National Geographic’s Genographic Project

Having just gotten the results of my ancestor’s genetic journey from the National Geographic Genographic project I can’t say that I’m all that surprised about my findings. However, before I dive right into the details of what my own DNA sampling revealed perhaps I should start by revealing how I came to find out about this incredible project and what it is all about.

It was at the bazaar in Khorog, Tajikistan while I was waiting on the packed marshutka to take me and the rest of the passengers on a 16 hour drive down from and thru the Pamir mountain region back into the country’s capital city, Dushanbe when I noticed an individual walking, snapping shot after shot of the Tajik people in their everyday life. I shot a smile as to say “you’re not from here either,” which earned me some conversation and a more comfortable ride to the city with the photographer that minutes later I found out a was a part of a team from National Geographic working on the Genographic project. Their team which included some Russian scientists, Geneticist, Spencer Wells and video/photography crew had just wrapped up a few days worth of sampling some of the indigenous people of the Pamirs and Tajikistan’s Wakhan Corridor. Their work here was complete and it was time to take the samples to the lab, but not without the long, bumpy ride back down in a marshutka. They kindly allowed me to swap out of the super-cramped vehicle I was supposed to ride in for a little more space in their two marshutka caravan. This is where my journey into the project began.

According to what the team told me on the ride down and the official Genographic website, “DNA studies suggest that all humans today descend from a group of African ancestors who – about 60,000 years ago – began a remarkable journey.” The footprints of their journey can be found in your genes. The more I thought about the project, the more my curiosity got a hold of me and finally I went out to the Nat Geo Explorer’s Hall in D.C. and picked up my own participation kit. This is part two of my journey.

It wasn’t as if I were expecting my swab test/DNA results to tell me my ancestors had started in East Africa, worked their way into Estonia before hitting up Tibet, cruised over to Hawaii and finally decided to settle on into Mississippi, but at the same time I was. I wanted the results to show me a dynamic journey from point A to point B that with the right amount of savings I could relive one day on my own. Considering I’m African-American and my DNA identifies me as belonging to a specific branch called the haplogroup L3 group on the human family tree, my maternal ancestor’s journey is depicted in the map above and as you can see stops in Africa. Ditching science and going with what I know from history I’m guessing my people later went on an excursion against their will across the Atlantic Ocean. And even though my tests didn’t tell me anything mind-shattering I did gain a better a understanding of genetics, my personal sequence of letters and the name of the markers found inside of myself.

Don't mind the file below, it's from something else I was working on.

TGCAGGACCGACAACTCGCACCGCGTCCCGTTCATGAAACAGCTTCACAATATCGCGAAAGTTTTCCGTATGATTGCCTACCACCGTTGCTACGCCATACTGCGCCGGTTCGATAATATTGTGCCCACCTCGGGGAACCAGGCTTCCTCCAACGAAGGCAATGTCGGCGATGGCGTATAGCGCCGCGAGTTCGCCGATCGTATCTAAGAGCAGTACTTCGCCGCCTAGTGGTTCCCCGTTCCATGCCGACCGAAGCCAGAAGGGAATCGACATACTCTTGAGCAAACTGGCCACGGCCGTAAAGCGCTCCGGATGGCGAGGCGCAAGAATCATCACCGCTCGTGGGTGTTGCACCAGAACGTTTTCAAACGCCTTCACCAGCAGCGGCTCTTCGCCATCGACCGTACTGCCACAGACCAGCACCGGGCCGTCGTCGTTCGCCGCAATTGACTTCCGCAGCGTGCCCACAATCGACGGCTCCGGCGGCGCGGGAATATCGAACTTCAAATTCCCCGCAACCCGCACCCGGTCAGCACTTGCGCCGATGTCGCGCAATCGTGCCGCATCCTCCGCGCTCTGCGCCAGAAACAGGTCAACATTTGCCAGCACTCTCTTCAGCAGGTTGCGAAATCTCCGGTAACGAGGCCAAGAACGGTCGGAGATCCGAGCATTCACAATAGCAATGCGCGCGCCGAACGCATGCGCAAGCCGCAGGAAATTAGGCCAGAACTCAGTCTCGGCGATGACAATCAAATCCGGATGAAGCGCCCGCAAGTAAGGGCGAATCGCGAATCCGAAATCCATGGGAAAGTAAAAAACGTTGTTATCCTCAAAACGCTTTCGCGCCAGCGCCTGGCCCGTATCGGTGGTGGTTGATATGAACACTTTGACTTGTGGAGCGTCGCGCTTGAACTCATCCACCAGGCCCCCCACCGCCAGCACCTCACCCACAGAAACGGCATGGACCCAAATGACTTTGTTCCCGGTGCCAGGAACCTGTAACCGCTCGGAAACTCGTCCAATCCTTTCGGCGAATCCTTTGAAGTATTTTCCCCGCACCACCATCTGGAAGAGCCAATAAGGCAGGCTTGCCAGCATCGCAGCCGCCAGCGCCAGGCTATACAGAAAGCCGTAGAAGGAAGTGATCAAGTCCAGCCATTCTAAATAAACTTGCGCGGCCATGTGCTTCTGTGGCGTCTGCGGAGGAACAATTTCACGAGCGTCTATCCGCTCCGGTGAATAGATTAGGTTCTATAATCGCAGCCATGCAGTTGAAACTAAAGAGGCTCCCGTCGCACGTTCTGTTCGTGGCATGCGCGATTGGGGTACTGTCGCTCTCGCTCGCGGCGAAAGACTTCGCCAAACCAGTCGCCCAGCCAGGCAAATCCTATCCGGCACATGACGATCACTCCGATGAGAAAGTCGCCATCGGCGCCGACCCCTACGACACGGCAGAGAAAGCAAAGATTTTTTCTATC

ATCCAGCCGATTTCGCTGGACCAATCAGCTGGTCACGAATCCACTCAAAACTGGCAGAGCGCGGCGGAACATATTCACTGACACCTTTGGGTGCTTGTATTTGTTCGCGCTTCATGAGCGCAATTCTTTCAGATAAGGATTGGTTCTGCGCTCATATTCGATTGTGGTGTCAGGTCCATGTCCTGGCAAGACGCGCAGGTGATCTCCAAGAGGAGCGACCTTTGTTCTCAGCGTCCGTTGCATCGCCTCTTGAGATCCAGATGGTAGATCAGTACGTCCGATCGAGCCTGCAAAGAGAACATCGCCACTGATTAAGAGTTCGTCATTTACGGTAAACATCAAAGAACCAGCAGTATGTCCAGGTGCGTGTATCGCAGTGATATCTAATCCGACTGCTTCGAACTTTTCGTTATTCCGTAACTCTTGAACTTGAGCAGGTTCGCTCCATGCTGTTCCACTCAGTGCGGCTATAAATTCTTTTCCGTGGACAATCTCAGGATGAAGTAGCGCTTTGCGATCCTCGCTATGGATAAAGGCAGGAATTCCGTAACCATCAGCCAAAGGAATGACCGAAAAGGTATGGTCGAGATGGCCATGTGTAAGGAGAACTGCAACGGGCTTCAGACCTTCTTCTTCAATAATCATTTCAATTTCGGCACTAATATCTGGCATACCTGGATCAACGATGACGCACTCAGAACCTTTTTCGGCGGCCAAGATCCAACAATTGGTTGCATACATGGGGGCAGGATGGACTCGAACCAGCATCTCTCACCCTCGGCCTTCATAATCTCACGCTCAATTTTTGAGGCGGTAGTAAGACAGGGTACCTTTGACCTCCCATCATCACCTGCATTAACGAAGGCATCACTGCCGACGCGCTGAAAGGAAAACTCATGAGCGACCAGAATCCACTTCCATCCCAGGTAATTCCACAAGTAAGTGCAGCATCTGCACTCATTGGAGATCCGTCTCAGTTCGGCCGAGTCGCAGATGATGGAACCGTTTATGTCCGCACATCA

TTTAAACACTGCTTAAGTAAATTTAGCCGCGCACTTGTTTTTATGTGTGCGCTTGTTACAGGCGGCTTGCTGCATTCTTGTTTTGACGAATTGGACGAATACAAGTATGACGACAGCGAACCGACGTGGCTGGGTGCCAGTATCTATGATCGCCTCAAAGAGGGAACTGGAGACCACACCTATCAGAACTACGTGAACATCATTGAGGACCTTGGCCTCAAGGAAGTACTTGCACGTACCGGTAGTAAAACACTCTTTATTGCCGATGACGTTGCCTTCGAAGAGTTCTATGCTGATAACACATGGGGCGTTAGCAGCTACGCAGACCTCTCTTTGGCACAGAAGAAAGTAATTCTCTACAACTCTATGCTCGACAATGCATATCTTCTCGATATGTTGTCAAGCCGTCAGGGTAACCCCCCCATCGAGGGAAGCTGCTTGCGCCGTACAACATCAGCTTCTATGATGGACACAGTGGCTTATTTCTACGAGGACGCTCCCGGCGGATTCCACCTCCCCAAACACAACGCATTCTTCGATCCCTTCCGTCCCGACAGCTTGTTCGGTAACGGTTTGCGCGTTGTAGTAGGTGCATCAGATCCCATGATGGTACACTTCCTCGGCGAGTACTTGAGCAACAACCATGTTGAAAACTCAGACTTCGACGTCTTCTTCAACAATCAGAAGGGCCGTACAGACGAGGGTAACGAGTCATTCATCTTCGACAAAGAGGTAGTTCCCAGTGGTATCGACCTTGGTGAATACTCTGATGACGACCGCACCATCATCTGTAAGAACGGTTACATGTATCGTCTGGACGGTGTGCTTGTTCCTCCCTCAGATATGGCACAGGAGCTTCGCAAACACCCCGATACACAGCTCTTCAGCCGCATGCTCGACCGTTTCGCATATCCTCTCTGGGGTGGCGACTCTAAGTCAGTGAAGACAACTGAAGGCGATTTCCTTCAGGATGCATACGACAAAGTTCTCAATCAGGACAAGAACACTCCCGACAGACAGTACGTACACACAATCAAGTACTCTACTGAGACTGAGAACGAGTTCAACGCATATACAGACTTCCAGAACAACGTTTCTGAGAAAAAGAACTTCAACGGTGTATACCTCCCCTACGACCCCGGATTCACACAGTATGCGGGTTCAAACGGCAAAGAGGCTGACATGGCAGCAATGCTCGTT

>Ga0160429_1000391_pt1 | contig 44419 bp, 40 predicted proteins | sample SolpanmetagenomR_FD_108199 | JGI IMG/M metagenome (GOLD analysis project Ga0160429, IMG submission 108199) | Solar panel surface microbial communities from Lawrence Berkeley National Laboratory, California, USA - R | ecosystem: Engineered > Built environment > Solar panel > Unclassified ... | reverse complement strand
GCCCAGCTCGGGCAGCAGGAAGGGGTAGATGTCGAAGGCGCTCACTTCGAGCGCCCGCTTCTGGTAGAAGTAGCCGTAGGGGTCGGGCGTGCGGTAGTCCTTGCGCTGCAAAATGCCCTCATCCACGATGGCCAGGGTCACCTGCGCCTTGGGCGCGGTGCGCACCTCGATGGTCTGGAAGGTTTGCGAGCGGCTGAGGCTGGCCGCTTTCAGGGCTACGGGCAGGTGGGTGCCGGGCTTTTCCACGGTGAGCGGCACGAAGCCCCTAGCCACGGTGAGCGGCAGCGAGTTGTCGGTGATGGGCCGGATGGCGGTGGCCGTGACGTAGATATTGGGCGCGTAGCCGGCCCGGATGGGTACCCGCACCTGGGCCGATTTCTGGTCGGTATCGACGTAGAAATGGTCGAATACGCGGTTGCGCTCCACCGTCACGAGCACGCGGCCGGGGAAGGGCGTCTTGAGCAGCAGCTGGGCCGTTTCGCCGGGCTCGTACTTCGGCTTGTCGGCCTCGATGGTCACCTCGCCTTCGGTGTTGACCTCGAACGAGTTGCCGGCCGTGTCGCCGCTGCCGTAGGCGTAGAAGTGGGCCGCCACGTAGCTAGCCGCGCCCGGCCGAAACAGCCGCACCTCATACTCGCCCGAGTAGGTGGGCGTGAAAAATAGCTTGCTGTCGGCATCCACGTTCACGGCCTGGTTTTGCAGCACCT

In the long run I’m still planning on reliving a good portion of the journey as a “trip of a lifetime” sort of deal. This will be part three of my journey. Right now, I’m encouraging all those with the slightest interest in science, DNA and genetics or perhaps just themselves to see where out of Africa their own ancestors took off from and where they journeyed before deciding to rest in one place. If you’re Asian, Caucasian, or Hispanic I imagine the results could be earth-shattering, though there could be a few African-Americans with some surprising genetics as well.

Scope out the Genographic project here and learn how to participate. They’ll explain all the particulars much better on the site.